Visitation for Shawn was scheduled for Mon., Nov. 8, from 4-8 p.m. at O’Brien Funeral Home in Wall Township.
By Zach Lichter
The 2020-21 school year was an impressive one for Mrs. Jill Alexander.
A nine-year veteran of Wall High School, she was named the 2021 Monmouth Arts Education Awards outstanding educator in visual arts, capping a year in which she has closed deals to create illustrations for a pair of forthcoming children’s books and became the first teacher ever inducted into the Wall National Honor Society. Not a bad year after she had to delay travel abroad, her other passion, due to the pandemic.
“I am so proud,” Wall Principal Ms. Rose Sirchio said in an email announcing the Monmouth Arts Education Awards, which honors individuals and organizations within Monmouth County that continue to inspire young artists in the community.
“What I enjoy most about being Mrs. Alexander’s student... is all of the fun we have together when we are in her classroom,” said Wall senior Karlie Sambade. “There is never a dull moment, she makes it a positive experience for each and every one of her students.
In her acceptance video for the Monmouth Arts Education Awards, Mrs. Alexander thanked her husband John as well as her late mother, her colleagues and Ms. Sirchio for their support and dedication to the art program. She also talked about the impact that her students made on her.
On April 26, Mrs. Alexander gave a speech at this year’s NHS induction explaining what her goal is for her students and how she demonstrates the four pillars of NHS.
“My first thought was ‘how did I get this?’” Mrs. Alexander said. “I learned that several students had nominated me in 2019. This was a pleasant surprise. I was very excited that I could share what the tenets meant to me.”
Growing up, Mrs. Alexander spent most of her childhood fascinated with art. She enjoyed the process of making art and spent a lot of time practicing, copying and imitating what she thought was good drawing and painting.
Mrs. Alexander went to The College of New Jersey but majored in business. She graduated with a bachelor's degree in marketing and a minor in fine art. For her, studying art at TCNJ was an afterthought. She felt like her abilities weren't strong enough and said she didn't know how she would feel making a living studying art. It wasn’t until she met a college professor during the second semester of her junior year who encouraged her, along with a little motivation from her mother to apply to some prestigious art schools. She applied to the School of the Visual Arts and finished with a master's degree in fine arts. Two years later, she ended up getting her teaching license.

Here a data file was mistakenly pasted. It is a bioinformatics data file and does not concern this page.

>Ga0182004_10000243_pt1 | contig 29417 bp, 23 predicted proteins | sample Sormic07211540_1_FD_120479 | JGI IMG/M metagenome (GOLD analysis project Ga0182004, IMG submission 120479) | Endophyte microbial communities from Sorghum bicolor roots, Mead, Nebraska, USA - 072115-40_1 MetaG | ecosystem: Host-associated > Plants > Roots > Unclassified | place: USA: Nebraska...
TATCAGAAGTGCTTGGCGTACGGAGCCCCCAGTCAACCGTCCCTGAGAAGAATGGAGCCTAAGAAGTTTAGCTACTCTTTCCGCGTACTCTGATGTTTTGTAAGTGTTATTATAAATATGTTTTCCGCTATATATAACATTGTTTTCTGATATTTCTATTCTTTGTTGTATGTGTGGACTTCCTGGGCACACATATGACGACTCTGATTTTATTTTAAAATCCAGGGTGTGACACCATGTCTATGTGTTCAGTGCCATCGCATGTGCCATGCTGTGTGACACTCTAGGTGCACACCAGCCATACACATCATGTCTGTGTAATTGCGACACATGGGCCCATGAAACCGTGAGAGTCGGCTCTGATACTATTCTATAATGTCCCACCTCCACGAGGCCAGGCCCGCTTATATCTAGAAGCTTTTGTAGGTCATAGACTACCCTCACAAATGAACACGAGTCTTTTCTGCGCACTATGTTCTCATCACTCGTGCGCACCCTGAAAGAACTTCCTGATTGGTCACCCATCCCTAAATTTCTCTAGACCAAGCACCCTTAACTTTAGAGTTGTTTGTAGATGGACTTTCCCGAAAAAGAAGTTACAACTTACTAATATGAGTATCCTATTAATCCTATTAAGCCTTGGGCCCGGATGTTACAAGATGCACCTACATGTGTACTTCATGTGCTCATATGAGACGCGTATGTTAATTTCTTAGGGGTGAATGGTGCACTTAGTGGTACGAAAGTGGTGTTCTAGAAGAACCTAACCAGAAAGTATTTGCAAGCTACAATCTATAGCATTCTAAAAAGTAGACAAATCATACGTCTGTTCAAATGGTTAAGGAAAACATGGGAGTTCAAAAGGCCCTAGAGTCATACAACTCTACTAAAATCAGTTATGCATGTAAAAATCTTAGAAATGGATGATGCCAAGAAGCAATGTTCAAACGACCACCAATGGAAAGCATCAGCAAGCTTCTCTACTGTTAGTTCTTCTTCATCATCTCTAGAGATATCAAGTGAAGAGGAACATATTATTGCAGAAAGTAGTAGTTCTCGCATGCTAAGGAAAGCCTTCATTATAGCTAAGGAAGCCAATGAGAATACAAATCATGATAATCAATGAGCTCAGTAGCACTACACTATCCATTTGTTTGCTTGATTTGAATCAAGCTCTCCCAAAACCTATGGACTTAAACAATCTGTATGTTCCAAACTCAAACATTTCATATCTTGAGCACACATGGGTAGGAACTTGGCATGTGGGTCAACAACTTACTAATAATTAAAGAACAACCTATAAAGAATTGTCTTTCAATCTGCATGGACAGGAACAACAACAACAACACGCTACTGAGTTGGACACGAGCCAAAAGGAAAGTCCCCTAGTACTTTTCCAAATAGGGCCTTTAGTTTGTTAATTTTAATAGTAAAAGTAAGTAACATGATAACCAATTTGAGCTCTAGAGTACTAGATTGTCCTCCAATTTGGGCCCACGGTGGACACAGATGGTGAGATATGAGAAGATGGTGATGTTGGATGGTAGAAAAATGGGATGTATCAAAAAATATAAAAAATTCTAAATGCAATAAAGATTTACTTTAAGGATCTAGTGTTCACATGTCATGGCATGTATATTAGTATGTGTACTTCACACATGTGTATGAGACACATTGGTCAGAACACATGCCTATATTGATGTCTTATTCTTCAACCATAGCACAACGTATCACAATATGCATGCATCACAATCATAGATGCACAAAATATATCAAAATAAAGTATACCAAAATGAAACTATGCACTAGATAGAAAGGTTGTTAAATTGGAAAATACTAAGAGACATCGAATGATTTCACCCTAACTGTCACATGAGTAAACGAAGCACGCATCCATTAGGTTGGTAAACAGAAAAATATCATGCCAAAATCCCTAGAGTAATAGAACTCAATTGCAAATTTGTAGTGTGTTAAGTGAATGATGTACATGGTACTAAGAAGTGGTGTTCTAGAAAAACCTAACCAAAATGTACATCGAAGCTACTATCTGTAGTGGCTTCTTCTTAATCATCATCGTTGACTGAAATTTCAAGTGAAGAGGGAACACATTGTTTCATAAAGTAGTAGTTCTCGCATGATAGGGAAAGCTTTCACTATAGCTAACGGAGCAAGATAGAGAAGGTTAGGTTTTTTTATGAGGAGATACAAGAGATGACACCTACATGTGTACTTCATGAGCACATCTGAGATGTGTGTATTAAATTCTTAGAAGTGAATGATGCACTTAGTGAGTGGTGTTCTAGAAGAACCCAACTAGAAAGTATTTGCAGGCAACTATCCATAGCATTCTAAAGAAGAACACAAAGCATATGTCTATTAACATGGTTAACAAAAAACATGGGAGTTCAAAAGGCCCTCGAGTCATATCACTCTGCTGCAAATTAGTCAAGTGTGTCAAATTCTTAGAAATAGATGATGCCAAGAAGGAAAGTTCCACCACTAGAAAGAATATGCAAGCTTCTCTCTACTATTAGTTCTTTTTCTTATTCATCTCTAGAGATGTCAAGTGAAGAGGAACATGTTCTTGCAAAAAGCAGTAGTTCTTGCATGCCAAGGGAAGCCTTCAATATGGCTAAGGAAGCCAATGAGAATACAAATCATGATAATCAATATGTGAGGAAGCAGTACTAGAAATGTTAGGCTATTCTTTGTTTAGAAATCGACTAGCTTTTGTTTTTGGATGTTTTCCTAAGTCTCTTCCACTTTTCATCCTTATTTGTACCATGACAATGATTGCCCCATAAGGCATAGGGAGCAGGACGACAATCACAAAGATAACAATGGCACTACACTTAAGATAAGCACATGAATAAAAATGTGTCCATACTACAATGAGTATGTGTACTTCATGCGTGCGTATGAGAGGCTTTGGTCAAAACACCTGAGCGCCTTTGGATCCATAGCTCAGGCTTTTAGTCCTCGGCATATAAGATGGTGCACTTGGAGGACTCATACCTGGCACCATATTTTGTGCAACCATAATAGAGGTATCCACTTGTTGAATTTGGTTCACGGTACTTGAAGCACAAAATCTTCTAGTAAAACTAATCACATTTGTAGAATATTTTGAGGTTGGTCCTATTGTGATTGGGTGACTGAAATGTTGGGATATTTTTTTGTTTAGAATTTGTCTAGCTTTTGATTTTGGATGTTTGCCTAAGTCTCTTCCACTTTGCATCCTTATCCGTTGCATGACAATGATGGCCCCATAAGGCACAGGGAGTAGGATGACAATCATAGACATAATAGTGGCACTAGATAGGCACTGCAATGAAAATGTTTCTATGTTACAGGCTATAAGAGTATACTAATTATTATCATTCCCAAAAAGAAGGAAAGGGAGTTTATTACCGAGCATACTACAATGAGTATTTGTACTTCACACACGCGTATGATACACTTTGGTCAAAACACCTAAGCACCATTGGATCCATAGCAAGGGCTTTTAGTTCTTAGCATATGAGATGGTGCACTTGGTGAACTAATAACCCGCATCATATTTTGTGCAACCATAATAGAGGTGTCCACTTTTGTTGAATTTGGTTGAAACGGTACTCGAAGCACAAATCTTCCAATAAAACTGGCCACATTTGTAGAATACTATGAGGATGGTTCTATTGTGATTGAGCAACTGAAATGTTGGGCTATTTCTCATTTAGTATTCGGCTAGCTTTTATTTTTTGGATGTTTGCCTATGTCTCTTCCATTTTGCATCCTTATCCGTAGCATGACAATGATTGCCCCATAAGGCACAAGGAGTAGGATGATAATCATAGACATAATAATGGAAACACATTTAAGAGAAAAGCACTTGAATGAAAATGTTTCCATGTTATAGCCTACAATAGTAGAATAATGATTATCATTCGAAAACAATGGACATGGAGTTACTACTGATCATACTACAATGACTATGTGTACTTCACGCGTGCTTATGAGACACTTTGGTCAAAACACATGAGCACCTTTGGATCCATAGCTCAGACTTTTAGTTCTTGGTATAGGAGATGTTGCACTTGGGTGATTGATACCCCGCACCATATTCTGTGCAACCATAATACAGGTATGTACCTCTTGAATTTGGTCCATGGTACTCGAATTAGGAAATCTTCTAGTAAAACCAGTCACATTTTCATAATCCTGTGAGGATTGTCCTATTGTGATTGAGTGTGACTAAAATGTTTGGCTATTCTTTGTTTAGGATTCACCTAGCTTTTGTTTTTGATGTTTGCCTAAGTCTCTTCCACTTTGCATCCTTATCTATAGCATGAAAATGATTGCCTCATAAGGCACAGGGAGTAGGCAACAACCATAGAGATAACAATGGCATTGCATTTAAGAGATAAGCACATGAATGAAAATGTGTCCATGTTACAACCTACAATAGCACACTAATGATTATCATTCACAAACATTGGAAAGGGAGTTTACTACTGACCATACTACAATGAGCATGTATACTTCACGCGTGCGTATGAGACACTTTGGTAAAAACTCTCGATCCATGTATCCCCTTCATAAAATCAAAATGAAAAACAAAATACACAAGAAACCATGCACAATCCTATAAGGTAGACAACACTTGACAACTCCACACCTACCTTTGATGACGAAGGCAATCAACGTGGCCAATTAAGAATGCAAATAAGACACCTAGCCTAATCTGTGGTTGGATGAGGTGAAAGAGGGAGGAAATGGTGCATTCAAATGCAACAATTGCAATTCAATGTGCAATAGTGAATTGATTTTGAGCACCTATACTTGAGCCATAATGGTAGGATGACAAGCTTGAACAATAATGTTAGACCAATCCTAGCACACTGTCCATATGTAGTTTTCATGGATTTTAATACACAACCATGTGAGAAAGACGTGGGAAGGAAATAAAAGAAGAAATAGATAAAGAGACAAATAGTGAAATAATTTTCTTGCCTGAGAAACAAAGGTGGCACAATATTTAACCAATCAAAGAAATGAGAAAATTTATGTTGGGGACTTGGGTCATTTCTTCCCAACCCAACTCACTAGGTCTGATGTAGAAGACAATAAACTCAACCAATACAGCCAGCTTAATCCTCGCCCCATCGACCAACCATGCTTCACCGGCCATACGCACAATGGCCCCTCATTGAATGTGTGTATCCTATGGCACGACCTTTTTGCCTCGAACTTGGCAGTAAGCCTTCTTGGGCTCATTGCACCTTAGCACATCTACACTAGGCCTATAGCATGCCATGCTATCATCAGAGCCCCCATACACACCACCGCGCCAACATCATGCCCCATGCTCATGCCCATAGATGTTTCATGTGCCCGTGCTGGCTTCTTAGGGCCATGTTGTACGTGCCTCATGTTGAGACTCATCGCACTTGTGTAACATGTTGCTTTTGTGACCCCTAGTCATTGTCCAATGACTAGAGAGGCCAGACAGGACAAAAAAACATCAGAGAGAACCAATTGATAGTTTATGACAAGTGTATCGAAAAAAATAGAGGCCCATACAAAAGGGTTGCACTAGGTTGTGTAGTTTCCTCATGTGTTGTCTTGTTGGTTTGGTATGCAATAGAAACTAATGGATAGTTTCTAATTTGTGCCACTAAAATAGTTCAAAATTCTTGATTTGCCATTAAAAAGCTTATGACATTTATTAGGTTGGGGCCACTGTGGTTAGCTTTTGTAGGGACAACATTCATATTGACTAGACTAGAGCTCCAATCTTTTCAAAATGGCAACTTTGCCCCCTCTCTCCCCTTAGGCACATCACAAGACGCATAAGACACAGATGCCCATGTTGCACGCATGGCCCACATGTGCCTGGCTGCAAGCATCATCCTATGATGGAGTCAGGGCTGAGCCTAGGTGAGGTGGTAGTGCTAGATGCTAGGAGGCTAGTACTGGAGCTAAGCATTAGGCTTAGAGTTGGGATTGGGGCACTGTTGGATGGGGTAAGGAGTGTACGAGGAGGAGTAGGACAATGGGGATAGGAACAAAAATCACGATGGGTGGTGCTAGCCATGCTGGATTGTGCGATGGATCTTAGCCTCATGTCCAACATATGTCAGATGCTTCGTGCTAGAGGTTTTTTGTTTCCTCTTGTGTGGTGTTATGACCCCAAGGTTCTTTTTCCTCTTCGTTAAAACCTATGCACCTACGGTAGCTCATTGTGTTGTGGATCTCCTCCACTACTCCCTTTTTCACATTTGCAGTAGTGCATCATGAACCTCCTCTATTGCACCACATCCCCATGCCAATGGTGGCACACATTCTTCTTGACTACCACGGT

Mrs. Alexander said she never thought she would teach art. She feels like it is the perfect way to share her love of it with young people. A 1999 graduate Wall High School herself, she says that Mrs. Mychelle Kendrick and the late Mr. Joe Eichnger are sources of inspiration. Her other inspiration comes from traveling the world and she tries to apply what she sees from her journeys to her teaching style and when she is creating her artwork. Mrs. Alexander and her husband travel internationally each year. Among some of the exotic places she’s visited are Cuba, Morocco and Egypt. They were supposed to go to India last summer for four weeks.
“Mrs. Alexander travels the world and one thing that makes her teaching unique is the way she uses her travel to create her artwork,” Sambade said. “The outside world has influenced her teaching style in so many ways. The way she uses what she has seen in the outside world in her classroom is what makes her teaching so unique.”
Mrs. Alexander teaches Advanced Placement 2-dimensional art/drawing, materials & techniques, digital illustration and art experience. She also runs the art club. Sambade has had Mrs. Alexander, as her art teacher for three years and will be studying art education at TCNJ in the fall where she will look to follow in her footsteps. She cites Mrs. Alexander as the reason she hopes to become an art teacher.
“She teaches with so much passion and it comes from her heart,” Sambade said. “She is the perfect example of what every teacher should be. She goes above and beyond each and every day to make her classroom an exceptional learning environment. The art room is my favorite place to be.”
Mrs. Alexander said that her mission as a teacher is for her students to apply what they learn to important life lessons in the classroom. She also wants to help them with their problem-solving skills by avoiding artistic obstacles during the creation process. She notes that half of her AP students study at the college level.
Currently, Mrs. Alexander has been creating illustrations for two children's books with two different authors and a publisher. One is a Christmas book which will be released in the fall just in time for the holiday season and be sold nationwide with a heavy market presence in New York City, especially in boutiques around Rockefeller Center. The second book will be released in Spring 2022.
“I hope that young kids will feel the magic that I did when I used to watch animated films and read children's books as a child,” Mrs. Alexander said.